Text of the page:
audrey dowling last edited by
Since I've started seriously working on my art, I've been hoping to get faster at painting. I feel that I'm still in the learning and experimenting and perfecting-my-technique stage
But faster is just not happening!
My process is painstakingly slow. I've experimented with different methods but this is the one I feel comfortable with. It fits my style.
But there's no way I will ever make a living at that rate!
ok ok, I admit, I procrastinate sometimes... but as do everyone I suppose? and I'm at home with 4 young children and only less than 3 hours on my own everyday. but still, every full spread takes me ages and I notice that if it takes too long, I kind of lose interest on the piece and finishing it becomes so hard.
does it REALLY ever get quicker? if so, WHEN???
any tips welcome
Chip Valecek last edited by
@audrey-dowling when I first started working in digital, it would take me weeks to finish a piece. Now i can do one in a couple of days. Not full days, couple hours here a couple hours there. What would take me so much time was zooming in and really trying to fine tune an area that no one would look at. By watching videos and practice, sometimes staying loose and not getting all caught up in the details can save tons of time. So now I tend to stay loose but i will get tight on the areas of focus.
mattramsey last edited by
@audrey-dowling I have 2 things to say:
I don't know how long you've been at this (or how complex the piece your working on is) but I would say that speed really doesn't come until 1000s of hours of practice/work.
There are so many non-art related areas of work/workflow whereby just seeing someone's work process can make you faster.
What I mean is: I've done several odd jobs in construction in my life. I am not a handy person and I don't really have the "mind for construction" (if you know what I mean). There have been several projects I've been on where it will take me hours or days to get a task done. One example is that I remember it taking hours and hours to tear shingles off of a roof.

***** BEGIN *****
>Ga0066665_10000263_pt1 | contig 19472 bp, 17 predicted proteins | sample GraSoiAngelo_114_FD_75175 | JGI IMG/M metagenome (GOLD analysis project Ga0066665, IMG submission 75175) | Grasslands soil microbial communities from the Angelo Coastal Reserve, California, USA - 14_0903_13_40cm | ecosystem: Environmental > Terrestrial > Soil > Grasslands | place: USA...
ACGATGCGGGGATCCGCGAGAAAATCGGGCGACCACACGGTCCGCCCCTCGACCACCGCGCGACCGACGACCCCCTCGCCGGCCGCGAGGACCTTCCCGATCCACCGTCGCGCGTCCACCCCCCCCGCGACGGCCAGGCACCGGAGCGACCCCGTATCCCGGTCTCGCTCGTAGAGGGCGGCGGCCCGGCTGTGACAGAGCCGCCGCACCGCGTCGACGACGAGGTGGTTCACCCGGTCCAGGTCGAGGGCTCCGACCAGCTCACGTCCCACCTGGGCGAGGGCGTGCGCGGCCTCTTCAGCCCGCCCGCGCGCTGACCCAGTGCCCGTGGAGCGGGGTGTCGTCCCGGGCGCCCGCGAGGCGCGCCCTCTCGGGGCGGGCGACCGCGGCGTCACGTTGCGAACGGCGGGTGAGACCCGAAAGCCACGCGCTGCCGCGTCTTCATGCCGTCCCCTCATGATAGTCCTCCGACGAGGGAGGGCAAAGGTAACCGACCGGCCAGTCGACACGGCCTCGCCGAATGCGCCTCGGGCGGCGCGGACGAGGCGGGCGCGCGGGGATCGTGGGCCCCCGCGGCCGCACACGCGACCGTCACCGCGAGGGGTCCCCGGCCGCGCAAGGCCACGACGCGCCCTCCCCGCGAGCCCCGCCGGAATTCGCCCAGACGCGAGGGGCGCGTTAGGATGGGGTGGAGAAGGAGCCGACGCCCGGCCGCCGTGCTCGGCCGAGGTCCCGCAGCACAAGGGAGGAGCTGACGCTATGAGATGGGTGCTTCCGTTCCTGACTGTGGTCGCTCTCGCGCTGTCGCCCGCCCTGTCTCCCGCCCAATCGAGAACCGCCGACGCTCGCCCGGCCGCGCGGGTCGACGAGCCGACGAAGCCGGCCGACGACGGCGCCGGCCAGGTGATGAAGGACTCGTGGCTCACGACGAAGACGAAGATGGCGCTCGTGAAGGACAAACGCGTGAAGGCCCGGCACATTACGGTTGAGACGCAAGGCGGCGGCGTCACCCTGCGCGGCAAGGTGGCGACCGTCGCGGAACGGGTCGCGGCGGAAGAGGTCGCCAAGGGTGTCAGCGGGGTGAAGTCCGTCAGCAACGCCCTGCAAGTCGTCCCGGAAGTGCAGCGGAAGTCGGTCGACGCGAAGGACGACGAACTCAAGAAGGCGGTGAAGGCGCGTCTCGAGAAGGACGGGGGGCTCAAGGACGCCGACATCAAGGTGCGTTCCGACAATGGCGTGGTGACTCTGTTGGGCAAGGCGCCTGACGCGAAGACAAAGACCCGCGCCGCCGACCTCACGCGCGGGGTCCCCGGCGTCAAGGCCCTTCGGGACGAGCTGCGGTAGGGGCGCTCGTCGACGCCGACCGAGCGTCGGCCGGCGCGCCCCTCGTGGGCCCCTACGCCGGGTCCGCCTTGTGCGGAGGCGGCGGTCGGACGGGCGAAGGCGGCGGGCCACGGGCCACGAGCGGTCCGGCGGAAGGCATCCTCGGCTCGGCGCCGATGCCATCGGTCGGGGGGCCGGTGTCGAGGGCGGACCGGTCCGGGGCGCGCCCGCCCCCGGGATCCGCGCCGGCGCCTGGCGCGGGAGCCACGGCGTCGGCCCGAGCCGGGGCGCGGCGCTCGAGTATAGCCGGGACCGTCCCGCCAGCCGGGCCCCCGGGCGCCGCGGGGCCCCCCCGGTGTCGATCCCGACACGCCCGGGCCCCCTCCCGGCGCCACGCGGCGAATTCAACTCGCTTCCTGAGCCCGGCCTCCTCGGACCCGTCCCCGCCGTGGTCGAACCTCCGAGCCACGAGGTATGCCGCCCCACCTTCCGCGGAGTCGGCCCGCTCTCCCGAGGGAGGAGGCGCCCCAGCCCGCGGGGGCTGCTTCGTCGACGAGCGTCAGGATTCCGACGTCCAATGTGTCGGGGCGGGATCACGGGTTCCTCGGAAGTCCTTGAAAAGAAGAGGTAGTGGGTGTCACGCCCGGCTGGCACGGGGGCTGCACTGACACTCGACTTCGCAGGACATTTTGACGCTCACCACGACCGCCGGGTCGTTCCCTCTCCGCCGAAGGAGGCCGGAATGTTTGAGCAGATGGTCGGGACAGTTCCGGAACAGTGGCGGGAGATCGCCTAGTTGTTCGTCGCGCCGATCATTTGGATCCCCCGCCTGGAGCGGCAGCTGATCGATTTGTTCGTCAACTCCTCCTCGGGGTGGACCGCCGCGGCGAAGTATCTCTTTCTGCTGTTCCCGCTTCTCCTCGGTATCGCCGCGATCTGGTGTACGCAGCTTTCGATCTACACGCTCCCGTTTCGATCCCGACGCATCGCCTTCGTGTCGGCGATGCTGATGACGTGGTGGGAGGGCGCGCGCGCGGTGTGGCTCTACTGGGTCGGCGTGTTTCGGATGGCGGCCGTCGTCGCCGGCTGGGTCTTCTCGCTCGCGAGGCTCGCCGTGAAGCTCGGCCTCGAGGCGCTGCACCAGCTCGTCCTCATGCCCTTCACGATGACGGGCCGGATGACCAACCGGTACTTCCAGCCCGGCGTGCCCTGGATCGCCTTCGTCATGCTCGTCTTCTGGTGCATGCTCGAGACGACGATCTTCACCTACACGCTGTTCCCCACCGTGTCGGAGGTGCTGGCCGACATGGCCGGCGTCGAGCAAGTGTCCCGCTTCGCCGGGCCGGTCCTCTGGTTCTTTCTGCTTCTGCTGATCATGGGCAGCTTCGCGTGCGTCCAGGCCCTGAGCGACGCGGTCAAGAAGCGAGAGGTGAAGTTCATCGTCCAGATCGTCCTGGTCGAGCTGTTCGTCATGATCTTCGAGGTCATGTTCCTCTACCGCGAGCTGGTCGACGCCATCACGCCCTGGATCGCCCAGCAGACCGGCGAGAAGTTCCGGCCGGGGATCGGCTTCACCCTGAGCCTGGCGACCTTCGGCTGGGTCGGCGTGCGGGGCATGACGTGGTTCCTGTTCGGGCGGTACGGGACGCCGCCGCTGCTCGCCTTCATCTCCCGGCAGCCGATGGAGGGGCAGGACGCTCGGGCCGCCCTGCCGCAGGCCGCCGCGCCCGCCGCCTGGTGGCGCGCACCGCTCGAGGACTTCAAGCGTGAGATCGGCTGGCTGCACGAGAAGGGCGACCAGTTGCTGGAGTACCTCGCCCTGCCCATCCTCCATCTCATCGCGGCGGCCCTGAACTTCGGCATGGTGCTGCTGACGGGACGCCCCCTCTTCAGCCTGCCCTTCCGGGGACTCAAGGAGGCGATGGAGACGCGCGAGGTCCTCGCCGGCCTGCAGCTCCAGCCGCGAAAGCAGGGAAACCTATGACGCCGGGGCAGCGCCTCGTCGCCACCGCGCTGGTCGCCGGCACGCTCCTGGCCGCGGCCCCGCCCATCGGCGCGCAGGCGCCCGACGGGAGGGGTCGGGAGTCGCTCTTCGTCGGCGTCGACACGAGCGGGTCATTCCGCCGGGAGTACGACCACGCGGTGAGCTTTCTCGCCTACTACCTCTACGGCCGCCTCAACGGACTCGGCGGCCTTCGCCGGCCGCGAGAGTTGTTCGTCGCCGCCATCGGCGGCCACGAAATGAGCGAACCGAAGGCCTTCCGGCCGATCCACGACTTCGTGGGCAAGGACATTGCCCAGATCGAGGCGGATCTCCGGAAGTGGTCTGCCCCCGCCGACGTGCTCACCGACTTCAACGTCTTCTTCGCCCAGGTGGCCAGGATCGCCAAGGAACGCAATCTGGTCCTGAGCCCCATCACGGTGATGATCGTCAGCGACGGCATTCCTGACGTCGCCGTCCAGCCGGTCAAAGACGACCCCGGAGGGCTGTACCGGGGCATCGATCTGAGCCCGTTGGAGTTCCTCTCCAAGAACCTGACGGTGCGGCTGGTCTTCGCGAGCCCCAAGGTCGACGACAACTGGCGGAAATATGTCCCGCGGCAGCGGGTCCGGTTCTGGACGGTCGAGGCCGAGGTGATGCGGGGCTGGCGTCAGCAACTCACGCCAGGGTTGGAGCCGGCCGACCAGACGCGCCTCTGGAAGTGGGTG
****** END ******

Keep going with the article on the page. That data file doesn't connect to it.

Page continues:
Then, someone who is a pro comes along and by simply seeing how they do it it's like a light comes on and you either see a new technique that makes things faster or, and this is crazy, they just do it the same way you were doing it but in half the time. It's hard to explain but just by seeing that faster process it suddenly becomes clear to you that certain things can actually get done in a short amount of time.
So keep learning and researching painting/drawing videos, books etc. Maybe there is a process that you'll come upon that will help you.
I'm rambling now but for an art example: I remember that I had a really painstaking, slow painting process until I started seeing how many pro's would simply fill in a line drawing with a solid base color (in about 30 sec) and then quickly paint in the shadows (in a few minutes) and build up from there. I was blown away by just how quick & powerful that little workflow/technique was.
Sarah LuAnn last edited by
Get good first. Get fast second.
I feel ya with the being a mom with limited time to work, though I currently only have one little one. I'm impressed that you get any illustrating done with 4! Wow! Hooray for moms, eh? Not to get all political, but post-feminism motherhood I think is alot HARDER than it was before, because how we're kind of expected to not JUST be moms--we can do more, so we SHOULD do more... the pressure is real. I don't have a solution, because I want to be a mom AND do art just like you. Just sympathizing.
But really, I'm noticing the more I work and fine tune my process, the faster it gets. Of course, now I'm experimenting with changing my process so I may slow back down again... ah well. Keep moving forward...
Joy Heyer last edited by
I have been trying to speed up my process for awhile now. I've been trying to not worry about the details, practicing every day, and studying others' techniques. All have helped me--but only slightly. (I'll take any extra speed I can get!) But the thing that has helped me the most to date was something @Jake-Parker said in a pod cast (https://www.youtube.com/watch?v=QEbH1kODlU0 around minute 19). He discovered what time of day he was most productive and creative and worked the hardest during that time. It caused me to evaluate my day. Mornings are out--I'm too tired and I have 3 kids to get ready for school. Late afternoons I'm exhausted and I have homework to help with. And, while I draw at night, I am never very productive because I'm worn out. But between 9-1 I have tons of energy and little distractions. So, that is when I produce the most the fastest. I try not to waste that time on less intense things. Granted, snow days are a challenge ;)! Good luck! Hope that helps.